In the digital era, the ability to share data improves collaboration and is crucial in organisations' evolution to become truly data-driven. Data sharing supports the modern data culture, enabling organisations to break down silos, foster innovation, and drive decision-making. This post dives deeper into what data sharing is and offers a practical guide to start data sharing in Snowflake.

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1. What is Data Sharing?

Briefly said data sharing is the ability to make data sets available for multiple users, applications, or even organisations. It involves the entire ecosystem required for sharing data, including the technologies, methodologies, legal parameters, and security measures needed to enable the effortless exchange of information.


Traditional Data Sharing

Before the rise of cloud services like Snowflake, data sharing was a more cumbersome process that often involved physical data transfer methods such as mailing hard drives, using FTP servers, or setting up dedicated network shares. These methods, while functional for their time, came with several challenges:

  • Limited Scalability: Traditional methods were often not scalable and required significant efforts to increase capacity.
  • Security Risks: Data in transit could be vulnerable to interception or corruption, and managing permissions was sometimes complex and cumbersome.
  • Data Latency: Physical transfers and network limitations meant that data could be outdated by the time it reached the end user.
  • Maintenance Overheads: The infrastructure required for traditional data sharing needed loads of maintenance and could be very costly.

I’m sure most of us can recall a situation where a colleague or customer was working on some shared data, only to figure out that the data was no longer up to date by the time their work was finished. I myself even recall the times when data had to be written to a CD before being sent to a customer.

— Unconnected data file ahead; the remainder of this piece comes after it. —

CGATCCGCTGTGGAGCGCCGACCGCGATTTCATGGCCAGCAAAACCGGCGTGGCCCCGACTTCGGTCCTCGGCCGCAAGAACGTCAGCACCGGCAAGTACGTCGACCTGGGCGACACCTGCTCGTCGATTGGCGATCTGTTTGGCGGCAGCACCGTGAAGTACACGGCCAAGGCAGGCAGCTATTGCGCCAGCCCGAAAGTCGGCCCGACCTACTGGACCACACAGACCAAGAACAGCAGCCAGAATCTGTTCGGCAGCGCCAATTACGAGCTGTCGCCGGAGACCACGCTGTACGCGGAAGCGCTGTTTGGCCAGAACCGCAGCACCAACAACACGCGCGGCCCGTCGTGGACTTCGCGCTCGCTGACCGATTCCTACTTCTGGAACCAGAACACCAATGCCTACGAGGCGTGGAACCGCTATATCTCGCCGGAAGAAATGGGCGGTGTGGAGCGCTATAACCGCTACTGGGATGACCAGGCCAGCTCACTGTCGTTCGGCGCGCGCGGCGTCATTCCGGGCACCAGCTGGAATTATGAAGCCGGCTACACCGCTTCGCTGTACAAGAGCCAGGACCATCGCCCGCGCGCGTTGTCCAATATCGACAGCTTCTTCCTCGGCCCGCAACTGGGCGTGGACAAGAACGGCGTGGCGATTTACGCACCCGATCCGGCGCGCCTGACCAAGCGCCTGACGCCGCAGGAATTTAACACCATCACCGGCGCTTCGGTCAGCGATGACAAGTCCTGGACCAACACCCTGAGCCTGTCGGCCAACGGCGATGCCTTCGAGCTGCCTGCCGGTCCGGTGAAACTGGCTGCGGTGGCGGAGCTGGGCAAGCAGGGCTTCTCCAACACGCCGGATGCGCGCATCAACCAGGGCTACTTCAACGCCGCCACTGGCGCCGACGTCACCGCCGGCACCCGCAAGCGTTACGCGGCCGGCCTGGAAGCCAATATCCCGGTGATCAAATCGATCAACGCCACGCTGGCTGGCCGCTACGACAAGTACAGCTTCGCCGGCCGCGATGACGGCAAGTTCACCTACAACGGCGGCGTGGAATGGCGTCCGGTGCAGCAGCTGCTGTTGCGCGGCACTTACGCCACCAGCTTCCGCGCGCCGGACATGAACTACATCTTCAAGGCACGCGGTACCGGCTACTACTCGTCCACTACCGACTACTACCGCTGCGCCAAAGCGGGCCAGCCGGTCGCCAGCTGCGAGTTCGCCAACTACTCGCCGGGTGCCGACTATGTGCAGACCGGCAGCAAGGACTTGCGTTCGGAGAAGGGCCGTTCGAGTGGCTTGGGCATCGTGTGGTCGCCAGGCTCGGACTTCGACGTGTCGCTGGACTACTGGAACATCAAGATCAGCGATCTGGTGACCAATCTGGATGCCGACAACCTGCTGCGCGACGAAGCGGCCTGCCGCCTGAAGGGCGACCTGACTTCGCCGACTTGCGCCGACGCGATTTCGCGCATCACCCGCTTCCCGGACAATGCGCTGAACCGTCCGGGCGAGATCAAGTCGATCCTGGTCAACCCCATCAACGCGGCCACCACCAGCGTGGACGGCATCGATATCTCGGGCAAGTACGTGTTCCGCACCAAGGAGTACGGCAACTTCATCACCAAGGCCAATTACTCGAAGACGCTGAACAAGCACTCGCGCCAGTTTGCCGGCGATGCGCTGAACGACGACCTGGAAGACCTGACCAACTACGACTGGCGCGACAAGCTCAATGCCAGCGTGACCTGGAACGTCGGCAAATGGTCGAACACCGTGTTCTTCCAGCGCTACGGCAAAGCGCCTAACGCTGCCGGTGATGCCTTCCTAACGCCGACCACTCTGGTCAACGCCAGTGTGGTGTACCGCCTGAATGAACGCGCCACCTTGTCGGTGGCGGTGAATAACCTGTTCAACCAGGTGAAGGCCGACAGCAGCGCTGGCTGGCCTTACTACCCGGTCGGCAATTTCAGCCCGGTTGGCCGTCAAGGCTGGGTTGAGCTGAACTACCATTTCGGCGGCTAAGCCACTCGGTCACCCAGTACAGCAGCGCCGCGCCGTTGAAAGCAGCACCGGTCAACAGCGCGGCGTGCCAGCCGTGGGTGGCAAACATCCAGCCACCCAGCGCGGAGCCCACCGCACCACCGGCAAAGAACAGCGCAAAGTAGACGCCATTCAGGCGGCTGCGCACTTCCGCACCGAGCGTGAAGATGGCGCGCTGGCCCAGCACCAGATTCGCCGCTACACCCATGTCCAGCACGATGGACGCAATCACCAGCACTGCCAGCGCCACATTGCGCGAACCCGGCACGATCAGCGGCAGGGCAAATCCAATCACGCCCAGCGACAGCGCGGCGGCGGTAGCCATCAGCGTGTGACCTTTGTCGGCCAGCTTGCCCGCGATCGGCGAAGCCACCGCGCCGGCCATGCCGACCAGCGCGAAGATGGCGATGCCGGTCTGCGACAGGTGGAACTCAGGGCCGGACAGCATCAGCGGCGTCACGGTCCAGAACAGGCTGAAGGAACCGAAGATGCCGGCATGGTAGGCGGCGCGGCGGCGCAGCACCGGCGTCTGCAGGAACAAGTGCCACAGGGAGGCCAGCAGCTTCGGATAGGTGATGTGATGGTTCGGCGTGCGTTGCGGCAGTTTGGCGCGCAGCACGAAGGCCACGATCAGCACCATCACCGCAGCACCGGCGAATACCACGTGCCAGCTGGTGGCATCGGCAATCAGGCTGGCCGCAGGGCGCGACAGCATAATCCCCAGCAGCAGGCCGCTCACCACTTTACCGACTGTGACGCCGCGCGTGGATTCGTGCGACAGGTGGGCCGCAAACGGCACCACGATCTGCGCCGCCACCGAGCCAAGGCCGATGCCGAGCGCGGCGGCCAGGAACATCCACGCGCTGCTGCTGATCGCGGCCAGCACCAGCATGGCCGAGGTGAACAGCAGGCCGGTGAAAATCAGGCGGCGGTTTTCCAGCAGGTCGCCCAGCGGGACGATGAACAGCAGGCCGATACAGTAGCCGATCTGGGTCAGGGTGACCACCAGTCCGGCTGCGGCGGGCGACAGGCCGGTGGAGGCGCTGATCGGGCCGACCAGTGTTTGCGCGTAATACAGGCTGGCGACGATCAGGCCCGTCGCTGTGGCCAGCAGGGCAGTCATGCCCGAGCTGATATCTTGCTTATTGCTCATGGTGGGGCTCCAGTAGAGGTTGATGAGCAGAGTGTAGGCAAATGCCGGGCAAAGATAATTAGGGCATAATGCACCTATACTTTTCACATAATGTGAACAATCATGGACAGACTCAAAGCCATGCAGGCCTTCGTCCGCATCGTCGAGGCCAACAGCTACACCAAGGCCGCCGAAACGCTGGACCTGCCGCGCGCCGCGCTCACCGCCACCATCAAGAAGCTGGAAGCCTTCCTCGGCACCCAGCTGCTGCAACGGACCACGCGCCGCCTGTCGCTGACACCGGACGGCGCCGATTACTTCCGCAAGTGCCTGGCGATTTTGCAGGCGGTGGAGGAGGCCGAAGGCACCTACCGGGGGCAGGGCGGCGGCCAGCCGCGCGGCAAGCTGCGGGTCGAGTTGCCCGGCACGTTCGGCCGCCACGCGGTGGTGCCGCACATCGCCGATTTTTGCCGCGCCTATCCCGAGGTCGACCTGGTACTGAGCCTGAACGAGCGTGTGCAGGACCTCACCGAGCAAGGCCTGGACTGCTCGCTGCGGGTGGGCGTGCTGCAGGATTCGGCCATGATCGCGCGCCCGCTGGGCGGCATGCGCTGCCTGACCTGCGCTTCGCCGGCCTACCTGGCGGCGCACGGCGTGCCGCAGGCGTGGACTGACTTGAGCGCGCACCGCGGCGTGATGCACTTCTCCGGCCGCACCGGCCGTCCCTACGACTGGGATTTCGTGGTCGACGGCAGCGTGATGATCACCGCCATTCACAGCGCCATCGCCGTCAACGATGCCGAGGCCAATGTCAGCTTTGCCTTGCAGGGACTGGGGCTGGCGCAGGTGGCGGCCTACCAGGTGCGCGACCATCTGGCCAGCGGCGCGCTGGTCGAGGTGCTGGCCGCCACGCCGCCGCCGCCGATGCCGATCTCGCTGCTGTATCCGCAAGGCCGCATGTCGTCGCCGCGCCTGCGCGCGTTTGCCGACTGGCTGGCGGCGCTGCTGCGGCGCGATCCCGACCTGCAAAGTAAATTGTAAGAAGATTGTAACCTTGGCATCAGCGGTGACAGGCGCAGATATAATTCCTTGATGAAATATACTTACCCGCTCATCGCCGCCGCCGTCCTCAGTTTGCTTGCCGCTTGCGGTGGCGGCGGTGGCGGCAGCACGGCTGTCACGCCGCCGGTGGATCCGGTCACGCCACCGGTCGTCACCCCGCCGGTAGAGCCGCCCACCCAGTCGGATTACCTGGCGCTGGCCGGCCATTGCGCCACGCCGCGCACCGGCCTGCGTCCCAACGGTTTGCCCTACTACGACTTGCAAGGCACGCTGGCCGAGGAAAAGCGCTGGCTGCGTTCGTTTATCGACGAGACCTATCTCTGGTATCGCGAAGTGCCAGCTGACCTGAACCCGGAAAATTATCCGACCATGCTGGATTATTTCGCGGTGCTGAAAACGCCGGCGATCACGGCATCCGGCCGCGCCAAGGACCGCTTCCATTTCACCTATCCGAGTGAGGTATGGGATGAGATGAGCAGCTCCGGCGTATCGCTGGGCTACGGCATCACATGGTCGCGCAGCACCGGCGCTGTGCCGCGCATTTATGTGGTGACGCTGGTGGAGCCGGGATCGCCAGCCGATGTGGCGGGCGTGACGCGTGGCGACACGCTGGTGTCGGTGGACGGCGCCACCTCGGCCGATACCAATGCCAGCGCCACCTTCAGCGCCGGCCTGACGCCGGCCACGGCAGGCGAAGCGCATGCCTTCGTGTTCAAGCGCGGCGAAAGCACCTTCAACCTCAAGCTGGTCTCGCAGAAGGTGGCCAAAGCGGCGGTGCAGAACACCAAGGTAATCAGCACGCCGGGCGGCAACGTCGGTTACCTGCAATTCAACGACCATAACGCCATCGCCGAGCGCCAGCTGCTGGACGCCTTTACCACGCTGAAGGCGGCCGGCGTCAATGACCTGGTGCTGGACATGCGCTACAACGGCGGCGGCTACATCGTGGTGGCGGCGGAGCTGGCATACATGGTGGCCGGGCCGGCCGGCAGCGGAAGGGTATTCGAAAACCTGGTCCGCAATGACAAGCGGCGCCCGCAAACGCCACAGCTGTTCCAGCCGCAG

Contrasting these older methods with modern, cloud-based solutions, it becomes clear how the landscape of data sharing has improved. With the cloud, data can be shared instantly without needing physical transfers, with improved security, real-time access, and reduced maintenance costs.

Data Sharing in the Cloud

The transition from traditional methods to modern, cloud-based solutions has revolutionised data sharing, making it more scalable, secure, and efficient. The cloud facilitates a level of flexibility and ease of use previously unreachable, launching data sharing into a new era.

Cloud data sharing also allows the same data resources to be accessible by various stakeholders, while still maintaining accuracy and consistency across all points of access.

Real-world applications and case studies, such as those outlined by Biztory, illustrate the immense potential of cloud-based data sharing.


2. How to Set Up Data Sharing in Snowflake

Snowflake provides a robust platform for secure and efficient data sharing. Setting up data sharing involves a few key steps, which are necessary to ensure that the right data reaches the right users.

The two main ways to share data in Snowflake are through direct shares and by using listings.


2.1 Direct Shares

Direct shares are Snowflake's fundamental data sharing method, where a data provider can share live, ready-to-query data with specific consumers. These consumers can be other Snowflake accounts, both within and outside the data provider's organisation. The beauty of direct shares is that the data does not need to be copied or transferred. It is accessed directly from the provider's Snowflake account, ensuring real-time data consistency and eliminating redundancy.